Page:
Hello. My name is Melissa and I'm a Wannabe Suzie Homemaker.
There, I said it.
Would I like a career as well?
But right now, I'm 'mom' and I'm 'home' and I'm relatively...mostly...on odd numbered days...happy with it.
I had a conversation recently with a friend about skills, specifically my lack of them.
To be clear, these are *technical* skills that you'd use in a cave, um...I mean...office - where they give you a little 3x3 space and a phone and computer and they hook you up to the life sucking machines (a.k.a. they turn you into a manager) then make you talk to these creatures called 'customers' who are something akin to the Yeti or Sasquatch that can only speak through screeching howls and grunts.
I'm sure that isn't all office jobs...don't let my experience taint your opinion - but you know I'm right.
I do have a lot of mad skillz - you can tell by my use of a 'z' in place of an 's'. It's the sign of someone truly skilled. If you have to ask, then you...my friend...are not part of the skillz elite (with a 'z').
So, while I'm home making my presence a very annoying constant in my children's lives, I am working on improving my domestic-ness - which includes trying to save money.
So, I went to the store and spent almost $200 on stuff so that I can make other stuff from scratch - but cheaper, ya know.
Or so I'm told.
I may, possibly, be slightly out of touch with reality.
Let's take a little peak into Melissa's reality, shall we (you might want to sit down, it's one of those spinny-dizzy rides).
You didn't expect this, did ya? That my reality would start with butter...
Well...if you have a teenage son who insists on buttering the entire surface of his toast - leaving no nekkid spots - then you no doubt hear "cha-ching" in your head as you watch. You also know, that if you were to just buy butter in the stick it would be hard and lumpy and your son would be bitchin' and moanin' about it tearing the bread. Solution, butter mixed with canola oil. If you've bought it in the store, you've then had your second "cha-ching" moment of the day. Solution? Make it your-own-damn-self with your trusty mixer and canola oil and whip-it, whip-it REAL good!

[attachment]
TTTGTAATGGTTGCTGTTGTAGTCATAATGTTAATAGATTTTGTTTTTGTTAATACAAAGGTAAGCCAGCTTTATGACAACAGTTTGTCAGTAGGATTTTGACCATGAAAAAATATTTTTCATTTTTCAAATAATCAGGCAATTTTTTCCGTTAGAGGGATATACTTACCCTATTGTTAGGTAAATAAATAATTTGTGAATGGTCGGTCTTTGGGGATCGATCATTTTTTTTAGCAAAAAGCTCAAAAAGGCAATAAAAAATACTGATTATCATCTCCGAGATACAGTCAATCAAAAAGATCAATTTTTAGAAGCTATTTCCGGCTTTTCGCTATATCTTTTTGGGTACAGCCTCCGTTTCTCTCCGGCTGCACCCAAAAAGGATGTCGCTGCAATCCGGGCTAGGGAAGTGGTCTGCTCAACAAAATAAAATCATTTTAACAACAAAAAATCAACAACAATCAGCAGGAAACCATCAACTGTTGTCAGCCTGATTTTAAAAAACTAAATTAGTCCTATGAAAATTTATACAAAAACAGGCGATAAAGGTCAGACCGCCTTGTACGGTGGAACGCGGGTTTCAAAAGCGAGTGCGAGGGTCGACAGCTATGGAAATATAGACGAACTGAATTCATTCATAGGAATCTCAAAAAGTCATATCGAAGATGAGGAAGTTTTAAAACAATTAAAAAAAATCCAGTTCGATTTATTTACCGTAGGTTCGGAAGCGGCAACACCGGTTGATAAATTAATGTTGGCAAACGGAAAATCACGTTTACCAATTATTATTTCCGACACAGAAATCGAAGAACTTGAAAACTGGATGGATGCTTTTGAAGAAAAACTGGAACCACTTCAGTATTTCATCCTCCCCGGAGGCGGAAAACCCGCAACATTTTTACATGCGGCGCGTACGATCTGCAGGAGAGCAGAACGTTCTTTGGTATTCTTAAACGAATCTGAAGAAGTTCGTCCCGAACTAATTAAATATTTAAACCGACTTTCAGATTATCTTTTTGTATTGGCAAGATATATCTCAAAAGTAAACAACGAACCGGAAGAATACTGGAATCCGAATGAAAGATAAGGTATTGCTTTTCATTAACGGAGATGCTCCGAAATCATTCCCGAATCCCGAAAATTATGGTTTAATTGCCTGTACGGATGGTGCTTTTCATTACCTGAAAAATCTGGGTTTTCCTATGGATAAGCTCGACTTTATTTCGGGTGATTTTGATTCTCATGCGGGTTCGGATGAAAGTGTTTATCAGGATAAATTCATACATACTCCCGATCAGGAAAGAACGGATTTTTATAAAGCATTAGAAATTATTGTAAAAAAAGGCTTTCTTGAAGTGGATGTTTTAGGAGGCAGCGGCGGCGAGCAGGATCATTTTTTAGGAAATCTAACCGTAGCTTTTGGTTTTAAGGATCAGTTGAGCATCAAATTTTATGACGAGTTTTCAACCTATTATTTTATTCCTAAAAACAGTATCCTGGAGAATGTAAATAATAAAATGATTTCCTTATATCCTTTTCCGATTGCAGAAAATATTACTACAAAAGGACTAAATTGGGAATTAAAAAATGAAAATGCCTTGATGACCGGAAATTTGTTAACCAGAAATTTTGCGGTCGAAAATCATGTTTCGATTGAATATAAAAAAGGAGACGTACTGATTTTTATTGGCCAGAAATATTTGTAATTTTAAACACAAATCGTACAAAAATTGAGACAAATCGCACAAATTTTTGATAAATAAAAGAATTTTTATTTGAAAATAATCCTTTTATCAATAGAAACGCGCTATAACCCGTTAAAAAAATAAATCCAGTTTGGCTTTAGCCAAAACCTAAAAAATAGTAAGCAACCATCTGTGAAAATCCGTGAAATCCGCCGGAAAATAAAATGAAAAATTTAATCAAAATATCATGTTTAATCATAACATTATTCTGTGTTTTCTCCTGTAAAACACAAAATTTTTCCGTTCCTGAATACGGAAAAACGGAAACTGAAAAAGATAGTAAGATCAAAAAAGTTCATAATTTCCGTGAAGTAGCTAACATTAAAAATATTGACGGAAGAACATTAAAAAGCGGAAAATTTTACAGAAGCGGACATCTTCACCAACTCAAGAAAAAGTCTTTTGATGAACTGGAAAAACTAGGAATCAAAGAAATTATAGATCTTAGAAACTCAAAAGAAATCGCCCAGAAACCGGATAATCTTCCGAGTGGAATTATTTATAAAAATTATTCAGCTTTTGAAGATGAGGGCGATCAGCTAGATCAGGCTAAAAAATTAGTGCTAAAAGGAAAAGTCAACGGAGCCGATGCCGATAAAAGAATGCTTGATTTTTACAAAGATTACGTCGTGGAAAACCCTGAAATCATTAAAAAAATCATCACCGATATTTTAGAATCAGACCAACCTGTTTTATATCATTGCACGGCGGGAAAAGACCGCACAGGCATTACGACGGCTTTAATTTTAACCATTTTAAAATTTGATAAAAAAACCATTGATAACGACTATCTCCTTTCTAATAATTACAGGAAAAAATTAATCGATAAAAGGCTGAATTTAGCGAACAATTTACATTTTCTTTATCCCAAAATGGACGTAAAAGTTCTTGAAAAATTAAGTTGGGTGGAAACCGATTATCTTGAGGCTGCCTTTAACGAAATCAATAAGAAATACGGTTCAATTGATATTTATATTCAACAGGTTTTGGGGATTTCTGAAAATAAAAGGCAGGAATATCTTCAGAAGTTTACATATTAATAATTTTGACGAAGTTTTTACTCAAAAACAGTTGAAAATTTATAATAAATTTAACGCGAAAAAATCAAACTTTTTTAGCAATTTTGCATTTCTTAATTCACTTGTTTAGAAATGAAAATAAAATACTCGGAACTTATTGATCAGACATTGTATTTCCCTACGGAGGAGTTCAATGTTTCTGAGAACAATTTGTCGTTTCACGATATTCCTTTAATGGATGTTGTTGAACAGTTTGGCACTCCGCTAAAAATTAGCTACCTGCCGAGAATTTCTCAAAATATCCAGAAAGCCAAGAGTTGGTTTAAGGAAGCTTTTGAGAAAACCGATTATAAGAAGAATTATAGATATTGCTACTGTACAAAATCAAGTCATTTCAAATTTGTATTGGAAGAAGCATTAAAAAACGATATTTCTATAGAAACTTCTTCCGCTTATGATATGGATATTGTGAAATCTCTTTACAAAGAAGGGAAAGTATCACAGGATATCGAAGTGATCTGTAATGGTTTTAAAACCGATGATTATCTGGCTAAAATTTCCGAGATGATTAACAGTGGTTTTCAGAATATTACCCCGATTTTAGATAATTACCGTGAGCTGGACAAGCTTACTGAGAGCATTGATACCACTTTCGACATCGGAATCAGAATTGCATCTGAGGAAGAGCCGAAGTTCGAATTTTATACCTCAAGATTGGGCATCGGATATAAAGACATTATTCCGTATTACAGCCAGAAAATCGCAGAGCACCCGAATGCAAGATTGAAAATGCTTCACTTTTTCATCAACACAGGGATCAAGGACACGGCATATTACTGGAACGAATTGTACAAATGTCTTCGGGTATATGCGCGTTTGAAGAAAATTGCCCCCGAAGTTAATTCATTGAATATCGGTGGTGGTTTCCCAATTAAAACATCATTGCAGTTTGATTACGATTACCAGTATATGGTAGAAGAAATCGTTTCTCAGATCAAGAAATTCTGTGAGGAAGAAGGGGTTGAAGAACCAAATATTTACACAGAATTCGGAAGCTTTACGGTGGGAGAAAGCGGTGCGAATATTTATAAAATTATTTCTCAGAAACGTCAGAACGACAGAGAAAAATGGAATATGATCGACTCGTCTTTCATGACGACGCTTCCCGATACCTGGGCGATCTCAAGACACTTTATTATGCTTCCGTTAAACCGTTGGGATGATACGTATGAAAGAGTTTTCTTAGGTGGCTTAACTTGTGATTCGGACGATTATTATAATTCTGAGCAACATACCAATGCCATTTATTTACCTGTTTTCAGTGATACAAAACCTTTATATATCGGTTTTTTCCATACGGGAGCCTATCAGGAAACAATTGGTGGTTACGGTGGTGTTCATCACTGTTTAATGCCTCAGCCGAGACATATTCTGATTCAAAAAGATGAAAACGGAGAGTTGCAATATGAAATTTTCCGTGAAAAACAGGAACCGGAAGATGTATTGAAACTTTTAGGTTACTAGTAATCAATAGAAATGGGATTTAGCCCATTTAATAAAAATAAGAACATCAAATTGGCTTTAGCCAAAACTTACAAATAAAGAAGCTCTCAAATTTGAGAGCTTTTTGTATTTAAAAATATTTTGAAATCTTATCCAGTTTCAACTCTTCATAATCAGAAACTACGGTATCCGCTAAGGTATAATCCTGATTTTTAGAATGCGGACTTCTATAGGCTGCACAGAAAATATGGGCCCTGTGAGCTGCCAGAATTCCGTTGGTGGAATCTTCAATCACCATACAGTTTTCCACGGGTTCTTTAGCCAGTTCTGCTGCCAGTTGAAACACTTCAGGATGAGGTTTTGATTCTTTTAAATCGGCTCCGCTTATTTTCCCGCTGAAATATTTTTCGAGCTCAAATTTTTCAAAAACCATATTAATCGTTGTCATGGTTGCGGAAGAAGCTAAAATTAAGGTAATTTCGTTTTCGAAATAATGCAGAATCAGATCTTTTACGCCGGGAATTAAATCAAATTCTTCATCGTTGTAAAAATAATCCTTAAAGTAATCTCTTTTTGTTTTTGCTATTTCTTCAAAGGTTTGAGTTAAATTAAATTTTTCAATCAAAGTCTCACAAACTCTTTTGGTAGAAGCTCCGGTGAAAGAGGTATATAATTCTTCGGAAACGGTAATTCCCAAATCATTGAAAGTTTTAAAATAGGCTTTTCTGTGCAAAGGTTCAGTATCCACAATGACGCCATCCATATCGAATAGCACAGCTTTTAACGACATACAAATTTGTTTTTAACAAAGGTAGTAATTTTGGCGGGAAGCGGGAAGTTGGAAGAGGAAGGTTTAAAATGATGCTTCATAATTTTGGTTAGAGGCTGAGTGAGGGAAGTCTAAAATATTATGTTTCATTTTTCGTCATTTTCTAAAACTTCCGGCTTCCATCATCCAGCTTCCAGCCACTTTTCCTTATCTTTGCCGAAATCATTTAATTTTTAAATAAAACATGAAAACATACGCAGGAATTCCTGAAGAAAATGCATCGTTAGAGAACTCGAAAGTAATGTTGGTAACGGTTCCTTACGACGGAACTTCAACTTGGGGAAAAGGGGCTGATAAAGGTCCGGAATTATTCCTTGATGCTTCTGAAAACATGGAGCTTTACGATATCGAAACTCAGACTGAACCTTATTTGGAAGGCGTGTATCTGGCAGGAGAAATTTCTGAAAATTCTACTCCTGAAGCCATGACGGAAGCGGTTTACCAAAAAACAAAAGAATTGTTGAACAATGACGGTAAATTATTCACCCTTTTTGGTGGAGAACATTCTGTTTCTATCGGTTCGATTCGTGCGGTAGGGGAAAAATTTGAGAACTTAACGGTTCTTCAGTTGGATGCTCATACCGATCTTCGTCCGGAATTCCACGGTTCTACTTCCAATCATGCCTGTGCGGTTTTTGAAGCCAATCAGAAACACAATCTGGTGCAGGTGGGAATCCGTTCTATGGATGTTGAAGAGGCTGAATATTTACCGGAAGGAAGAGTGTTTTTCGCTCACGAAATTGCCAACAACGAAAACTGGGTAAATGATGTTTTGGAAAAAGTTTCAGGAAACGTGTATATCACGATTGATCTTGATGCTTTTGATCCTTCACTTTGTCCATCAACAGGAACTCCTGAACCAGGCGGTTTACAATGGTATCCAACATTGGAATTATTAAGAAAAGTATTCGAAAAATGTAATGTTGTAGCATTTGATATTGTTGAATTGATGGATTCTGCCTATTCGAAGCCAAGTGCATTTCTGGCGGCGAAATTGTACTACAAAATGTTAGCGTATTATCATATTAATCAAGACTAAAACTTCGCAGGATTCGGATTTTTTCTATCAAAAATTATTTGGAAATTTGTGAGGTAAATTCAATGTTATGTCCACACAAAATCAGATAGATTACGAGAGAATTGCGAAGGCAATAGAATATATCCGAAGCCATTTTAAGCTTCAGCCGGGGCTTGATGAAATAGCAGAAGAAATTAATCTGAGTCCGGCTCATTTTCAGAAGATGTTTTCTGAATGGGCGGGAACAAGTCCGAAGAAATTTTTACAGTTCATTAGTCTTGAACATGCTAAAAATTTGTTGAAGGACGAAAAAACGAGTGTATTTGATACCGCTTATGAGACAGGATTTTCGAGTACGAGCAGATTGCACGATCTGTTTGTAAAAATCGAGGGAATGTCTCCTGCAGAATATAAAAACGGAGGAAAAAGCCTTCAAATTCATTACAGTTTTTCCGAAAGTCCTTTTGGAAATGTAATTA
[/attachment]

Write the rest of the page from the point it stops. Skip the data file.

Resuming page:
Viola, cheaper spreadable butter - SHAZAM! You now have a conversation with son about the evils of butter, heart disease and that slathering now will come back to haunt his ass later.
My reality also includes flour and yeast.
A friend asked me on Facebook if I was a "hand kneader or machine kneader", knowing that I was making bread. My first response was wondering how long it would take the conversation to turn naughty. Because, really...can you ask such a thing WITHOUT it turning naughty? Especially when also discussing such things as "rise" and the number of inches your pan is (10 by the way). SEE!!! You went there, didn't you...??
Back to bread.
The flour turns into this (notice the plastic wrap - always use protection...I mean cover to protect the dough):
And then it becomes this...
To eventually become this...
Anyone can make bread. Not everyone can make good, EDIBLE bread.
I've succeeded at edible, the daunting task of 'good-fluffy-make-a-sammich-with-it' kind of bread is still just beyond my grasp. BUT I'M NO QUITTER. (one of them skillz I have)
After I made bread and cleaned up the mess - well, after I attempted to make bread and botched it, I cleaned up THAT mess only to RE-attempt and NOT botch the second attempt to make yet ANOTHER mess that I also had to cleaned up. (more of my mad skillz)
I bet right now you are sitting in your little 3x3 cave thinking that you've got it pretty damn easy that you are not sporting dish-pan hands. You probably won't get the term 'dishpan hands' if you didn't watch a lot of T.V. when you were a kid. Provided you were a kid when I was a kid...which was like only a few years ago. WHAT??